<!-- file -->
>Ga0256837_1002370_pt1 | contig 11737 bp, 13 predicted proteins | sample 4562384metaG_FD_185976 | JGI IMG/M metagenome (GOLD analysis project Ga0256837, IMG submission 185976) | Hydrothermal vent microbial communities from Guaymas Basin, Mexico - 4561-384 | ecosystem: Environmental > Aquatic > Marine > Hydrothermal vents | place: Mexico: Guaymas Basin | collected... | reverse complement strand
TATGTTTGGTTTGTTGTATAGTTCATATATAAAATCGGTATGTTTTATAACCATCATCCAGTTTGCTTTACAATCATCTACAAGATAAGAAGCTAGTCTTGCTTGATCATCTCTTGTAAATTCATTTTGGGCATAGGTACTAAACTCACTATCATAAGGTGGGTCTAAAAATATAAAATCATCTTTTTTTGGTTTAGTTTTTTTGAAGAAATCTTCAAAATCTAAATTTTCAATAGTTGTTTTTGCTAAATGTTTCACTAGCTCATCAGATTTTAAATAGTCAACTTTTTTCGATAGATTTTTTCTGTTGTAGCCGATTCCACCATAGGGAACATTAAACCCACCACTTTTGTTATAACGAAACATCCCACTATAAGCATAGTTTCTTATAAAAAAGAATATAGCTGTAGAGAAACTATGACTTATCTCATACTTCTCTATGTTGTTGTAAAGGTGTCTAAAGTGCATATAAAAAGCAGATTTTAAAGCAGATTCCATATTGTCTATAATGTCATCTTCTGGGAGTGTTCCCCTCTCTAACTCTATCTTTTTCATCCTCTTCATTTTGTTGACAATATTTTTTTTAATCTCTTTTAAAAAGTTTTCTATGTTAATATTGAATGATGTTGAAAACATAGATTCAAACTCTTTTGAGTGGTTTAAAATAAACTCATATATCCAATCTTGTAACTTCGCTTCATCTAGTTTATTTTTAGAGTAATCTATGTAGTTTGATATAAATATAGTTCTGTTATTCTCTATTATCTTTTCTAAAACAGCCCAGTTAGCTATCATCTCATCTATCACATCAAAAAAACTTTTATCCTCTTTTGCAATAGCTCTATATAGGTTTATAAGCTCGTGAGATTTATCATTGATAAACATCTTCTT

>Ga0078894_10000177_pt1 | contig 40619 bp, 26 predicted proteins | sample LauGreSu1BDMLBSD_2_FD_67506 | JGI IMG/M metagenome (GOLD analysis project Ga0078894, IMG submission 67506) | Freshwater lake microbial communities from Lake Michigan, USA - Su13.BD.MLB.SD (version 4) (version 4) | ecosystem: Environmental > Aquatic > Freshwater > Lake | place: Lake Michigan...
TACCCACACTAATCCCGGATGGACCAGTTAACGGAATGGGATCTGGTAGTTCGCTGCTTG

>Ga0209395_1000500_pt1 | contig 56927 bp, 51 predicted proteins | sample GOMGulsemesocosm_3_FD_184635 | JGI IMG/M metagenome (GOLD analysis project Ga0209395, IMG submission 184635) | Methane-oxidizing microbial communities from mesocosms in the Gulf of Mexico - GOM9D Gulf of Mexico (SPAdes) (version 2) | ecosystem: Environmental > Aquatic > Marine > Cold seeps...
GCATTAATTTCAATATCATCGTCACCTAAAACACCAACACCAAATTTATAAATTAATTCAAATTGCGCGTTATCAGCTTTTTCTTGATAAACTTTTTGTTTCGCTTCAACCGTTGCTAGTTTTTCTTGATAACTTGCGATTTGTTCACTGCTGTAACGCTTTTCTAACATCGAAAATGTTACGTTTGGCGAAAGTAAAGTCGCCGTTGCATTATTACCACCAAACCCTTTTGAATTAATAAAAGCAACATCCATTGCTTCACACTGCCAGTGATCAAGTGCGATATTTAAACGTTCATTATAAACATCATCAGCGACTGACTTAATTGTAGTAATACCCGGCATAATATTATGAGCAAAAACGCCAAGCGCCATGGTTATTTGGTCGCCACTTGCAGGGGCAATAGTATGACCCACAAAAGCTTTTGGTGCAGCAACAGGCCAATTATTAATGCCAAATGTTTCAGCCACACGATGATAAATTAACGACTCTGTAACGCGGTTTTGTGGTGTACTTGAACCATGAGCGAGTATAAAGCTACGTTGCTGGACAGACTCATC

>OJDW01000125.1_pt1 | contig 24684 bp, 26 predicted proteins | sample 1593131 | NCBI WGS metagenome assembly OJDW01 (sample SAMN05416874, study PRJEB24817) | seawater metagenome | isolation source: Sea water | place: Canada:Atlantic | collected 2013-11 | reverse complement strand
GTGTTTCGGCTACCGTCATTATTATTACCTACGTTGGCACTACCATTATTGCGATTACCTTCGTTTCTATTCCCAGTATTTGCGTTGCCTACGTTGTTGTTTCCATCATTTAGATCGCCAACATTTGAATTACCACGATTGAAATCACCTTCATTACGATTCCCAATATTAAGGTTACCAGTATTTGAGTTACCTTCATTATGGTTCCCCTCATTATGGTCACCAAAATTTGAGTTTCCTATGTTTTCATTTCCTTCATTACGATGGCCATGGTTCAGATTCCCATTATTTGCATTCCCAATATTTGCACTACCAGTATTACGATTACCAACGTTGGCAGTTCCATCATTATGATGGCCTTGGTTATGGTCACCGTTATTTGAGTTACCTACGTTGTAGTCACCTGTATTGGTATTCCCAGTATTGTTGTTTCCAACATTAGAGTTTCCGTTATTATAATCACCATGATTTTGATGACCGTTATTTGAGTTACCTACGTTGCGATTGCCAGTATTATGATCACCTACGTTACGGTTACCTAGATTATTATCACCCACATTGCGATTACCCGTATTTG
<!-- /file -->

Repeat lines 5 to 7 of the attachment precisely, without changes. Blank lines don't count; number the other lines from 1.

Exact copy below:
>Ga0209395_1000500_pt1 | contig 56927 bp, 51 predicted proteins | sample GOMGulsemesocosm_3_FD_184635 | JGI IMG/M metagenome (GOLD analysis project Ga0209395, IMG submission 184635) | Methane-oxidizing microbial communities from mesocosms in the Gulf of Mexico - GOM9D Gulf of Mexico (SPAdes) (version 2) | ecosystem: Environmental > Aquatic > Marine > Cold seeps...
GCATTAATTTCAATATCATCGTCACCTAAAACACCAACACCAAATTTATAAATTAATTCAAATTGCGCGTTATCAGCTTTTTCTTGATAAACTTTTTGTTTCGCTTCAACCGTTGCTAGTTTTTCTTGATAACTTGCGATTTGTTCACTGCTGTAACGCTTTTCTAACATCGAAAATGTTACGTTTGGCGAAAGTAAAGTCGCCGTTGCATTATTACCACCAAACCCTTTTGAATTAATAAAAGCAACATCCATTGCTTCACACTGCCAGTGATCAAGTGCGATATTTAAACGTTCATTATAAACATCATCAGCGACTGACTTAATTGTAGTAATACCCGGCATAATATTATGAGCAAAAACGCCAAGCGCCATGGTTATTTGGTCGCCACTTGCAGGGGCAATAGTATGACCCACAAAAGCTTTTGGTGCAGCAACAGGCCAATTATTAATGCCAAATGTTTCAGCCACACGATGATAAATTAACGACTCTGTAACGCGGTTTTGTGGTGTACTTGAACCATGAGCGAGTATAAAGCTACGTTGCTGGACAGACTCATC

>OJDW01000125.1_pt1 | contig 24684 bp, 26 predicted proteins | sample 1593131 | NCBI WGS metagenome assembly OJDW01 (sample SAMN05416874, study PRJEB24817) | seawater metagenome | isolation source: Sea water | place: Canada:Atlantic | collected 2013-11 | reverse complement strand